The increased information accessible through mobile devices flows both ways, and that has created some new challenges for retailers. Just as marketers can access location-based data and an ever-expanding stream of information, consumers also have more data at their fingertips.
Comparison shopping, for example, has become exponentially easier. Because of this, loyalty marketing as a differentiator has taken on a higher degree of urgency.
“Mobile is going to be a huge enabler,” says Don Hamblen, senior vice president of customer marketing at Family Dollar Stores. “Everyone will be walking around with a supercomputer in their hands.”
Hamblen is intrigued by the near-field capabilities of mobile devices, which will enable consumers to self-identify when they are in specific locations, and allow marketers to make purchase suggestions that can be acted on immediately.
In-store offerings will be powered by information gathered through its Family Savings loyalty program, whether on inferred ages of children, or pet ownership, or health. And coupons and other content can be coordinated with Family Dollar's supplier partners, allowing the chain to provide targeted, relevant discounts that will stimulate store traffic.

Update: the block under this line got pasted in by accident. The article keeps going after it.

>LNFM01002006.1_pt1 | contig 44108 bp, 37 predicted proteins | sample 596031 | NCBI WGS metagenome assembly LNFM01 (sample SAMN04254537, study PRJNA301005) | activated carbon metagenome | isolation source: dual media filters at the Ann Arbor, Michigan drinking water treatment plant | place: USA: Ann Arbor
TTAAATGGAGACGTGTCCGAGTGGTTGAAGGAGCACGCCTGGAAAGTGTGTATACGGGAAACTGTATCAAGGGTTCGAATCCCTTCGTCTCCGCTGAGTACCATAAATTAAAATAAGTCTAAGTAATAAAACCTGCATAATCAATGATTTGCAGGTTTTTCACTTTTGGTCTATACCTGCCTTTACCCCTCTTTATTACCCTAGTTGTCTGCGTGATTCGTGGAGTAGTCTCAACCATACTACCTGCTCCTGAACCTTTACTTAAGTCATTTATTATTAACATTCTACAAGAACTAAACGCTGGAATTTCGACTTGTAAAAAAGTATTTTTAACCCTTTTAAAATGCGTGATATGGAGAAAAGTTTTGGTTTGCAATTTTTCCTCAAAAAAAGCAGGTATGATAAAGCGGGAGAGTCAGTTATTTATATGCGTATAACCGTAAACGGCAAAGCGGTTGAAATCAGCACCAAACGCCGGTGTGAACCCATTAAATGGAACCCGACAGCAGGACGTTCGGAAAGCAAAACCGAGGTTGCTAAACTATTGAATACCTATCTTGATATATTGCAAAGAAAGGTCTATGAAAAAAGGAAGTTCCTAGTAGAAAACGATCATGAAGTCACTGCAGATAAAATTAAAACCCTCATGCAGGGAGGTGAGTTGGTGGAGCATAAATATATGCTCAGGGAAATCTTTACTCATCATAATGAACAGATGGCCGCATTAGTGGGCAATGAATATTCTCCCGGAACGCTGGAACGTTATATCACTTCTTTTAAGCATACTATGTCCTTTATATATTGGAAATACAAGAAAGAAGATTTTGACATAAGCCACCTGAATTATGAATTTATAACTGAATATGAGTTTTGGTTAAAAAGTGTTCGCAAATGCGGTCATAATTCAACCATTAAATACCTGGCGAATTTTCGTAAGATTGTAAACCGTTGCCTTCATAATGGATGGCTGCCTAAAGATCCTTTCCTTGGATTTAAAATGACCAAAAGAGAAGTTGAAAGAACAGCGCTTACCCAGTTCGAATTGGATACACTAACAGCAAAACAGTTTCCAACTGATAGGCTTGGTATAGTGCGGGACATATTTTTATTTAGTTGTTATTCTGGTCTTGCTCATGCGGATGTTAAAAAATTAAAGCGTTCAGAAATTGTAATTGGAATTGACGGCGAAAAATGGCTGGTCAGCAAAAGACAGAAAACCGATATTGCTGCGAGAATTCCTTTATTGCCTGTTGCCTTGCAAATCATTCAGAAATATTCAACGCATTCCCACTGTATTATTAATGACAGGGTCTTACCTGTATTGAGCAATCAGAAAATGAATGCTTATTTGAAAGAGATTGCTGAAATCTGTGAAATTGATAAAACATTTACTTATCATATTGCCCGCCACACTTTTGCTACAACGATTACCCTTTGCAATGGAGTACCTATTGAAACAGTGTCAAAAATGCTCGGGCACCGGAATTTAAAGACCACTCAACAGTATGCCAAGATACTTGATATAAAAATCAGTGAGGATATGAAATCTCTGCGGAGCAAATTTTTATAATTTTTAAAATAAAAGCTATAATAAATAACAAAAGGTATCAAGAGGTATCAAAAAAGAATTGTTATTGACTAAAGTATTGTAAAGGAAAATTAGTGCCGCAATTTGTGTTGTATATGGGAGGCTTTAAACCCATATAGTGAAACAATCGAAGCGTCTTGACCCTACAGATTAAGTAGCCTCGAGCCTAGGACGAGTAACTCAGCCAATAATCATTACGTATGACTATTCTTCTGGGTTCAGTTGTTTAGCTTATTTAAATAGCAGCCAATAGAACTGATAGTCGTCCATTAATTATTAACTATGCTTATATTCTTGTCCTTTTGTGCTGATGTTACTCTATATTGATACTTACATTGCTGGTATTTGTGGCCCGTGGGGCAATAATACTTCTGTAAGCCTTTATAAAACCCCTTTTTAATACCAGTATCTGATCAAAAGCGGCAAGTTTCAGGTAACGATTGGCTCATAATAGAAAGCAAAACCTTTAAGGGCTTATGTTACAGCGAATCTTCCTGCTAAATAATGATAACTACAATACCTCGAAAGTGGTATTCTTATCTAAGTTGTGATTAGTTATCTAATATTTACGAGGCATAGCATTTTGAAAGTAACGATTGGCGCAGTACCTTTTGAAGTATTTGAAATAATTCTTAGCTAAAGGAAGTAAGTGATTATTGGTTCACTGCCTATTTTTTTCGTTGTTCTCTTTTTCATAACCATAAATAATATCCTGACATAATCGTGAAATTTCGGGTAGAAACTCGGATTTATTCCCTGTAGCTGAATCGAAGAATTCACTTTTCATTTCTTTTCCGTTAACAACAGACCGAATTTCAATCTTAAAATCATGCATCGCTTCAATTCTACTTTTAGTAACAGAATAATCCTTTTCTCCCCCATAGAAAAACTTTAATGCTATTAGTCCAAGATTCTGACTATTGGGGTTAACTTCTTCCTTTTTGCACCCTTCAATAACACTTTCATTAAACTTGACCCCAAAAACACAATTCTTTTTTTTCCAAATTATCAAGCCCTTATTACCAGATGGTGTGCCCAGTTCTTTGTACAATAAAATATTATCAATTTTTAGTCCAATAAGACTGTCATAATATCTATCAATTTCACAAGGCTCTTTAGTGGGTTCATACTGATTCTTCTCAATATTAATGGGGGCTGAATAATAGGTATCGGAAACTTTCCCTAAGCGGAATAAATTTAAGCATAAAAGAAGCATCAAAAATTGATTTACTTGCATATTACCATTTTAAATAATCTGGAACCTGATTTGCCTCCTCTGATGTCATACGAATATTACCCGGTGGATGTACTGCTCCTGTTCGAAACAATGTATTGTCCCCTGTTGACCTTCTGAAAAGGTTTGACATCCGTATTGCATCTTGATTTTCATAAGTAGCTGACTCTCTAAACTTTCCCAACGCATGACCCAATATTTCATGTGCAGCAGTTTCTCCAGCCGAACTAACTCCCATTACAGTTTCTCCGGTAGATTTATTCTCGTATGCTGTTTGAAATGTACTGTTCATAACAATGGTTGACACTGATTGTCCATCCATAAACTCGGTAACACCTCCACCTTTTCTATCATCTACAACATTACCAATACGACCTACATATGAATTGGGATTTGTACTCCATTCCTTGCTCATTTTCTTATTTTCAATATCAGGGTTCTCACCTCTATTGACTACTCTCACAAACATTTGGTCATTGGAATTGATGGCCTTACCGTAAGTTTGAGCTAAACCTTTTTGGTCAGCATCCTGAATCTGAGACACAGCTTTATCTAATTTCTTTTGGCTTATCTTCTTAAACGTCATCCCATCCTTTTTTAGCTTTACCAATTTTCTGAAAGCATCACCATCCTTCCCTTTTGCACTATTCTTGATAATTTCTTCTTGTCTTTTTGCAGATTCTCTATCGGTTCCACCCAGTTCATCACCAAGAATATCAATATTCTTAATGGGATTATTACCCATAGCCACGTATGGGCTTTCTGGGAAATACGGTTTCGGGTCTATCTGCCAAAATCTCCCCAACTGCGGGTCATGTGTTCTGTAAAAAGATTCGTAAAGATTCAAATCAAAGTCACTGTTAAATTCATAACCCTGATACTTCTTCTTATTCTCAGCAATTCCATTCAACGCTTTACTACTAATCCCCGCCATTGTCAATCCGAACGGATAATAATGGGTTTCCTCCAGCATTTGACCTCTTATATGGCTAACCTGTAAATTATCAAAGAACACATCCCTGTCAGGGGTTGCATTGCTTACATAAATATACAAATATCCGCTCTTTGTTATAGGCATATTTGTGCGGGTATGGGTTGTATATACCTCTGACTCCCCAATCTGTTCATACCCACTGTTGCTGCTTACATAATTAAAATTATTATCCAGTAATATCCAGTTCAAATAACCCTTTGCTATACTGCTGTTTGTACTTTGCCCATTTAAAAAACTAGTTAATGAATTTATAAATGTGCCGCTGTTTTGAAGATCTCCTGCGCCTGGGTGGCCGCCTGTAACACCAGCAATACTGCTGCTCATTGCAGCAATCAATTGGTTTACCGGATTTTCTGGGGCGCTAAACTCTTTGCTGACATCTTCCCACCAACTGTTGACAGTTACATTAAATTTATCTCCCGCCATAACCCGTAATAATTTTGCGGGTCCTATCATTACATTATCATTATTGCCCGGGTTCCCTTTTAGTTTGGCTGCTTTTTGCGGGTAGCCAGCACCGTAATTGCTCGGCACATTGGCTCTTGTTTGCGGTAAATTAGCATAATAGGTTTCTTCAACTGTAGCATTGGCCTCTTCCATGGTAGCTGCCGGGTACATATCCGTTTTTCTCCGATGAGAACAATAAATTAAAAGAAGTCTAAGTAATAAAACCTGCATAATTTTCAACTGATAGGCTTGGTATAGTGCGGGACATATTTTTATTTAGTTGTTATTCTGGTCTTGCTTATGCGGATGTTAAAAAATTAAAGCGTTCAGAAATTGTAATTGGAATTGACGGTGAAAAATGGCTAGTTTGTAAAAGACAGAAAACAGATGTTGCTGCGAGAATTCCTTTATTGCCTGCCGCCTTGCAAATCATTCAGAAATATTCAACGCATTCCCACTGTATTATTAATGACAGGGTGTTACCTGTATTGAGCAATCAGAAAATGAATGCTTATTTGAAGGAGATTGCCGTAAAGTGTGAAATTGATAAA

That said, Hamblen feels discounts are going to diminish as part of the CRM equation, with the focus on cents-off loyalty taking a back seat to information and relevant content triggered through data analysis. “It is going to shift from a quid pro quo to a broader relationship,” he says.
That broader relationship will increasingly include social media.
Family Dollar boasts around 300,000 people who are interacting with it through social channels — primarily Facebook, but some on Twitter as well. “It provides a neat way for people to share things they are passionate about — things around their kids, pets, contests. They have been very popular, and it gives us a way to engage and listen and get a better understanding of what is on their minds.”
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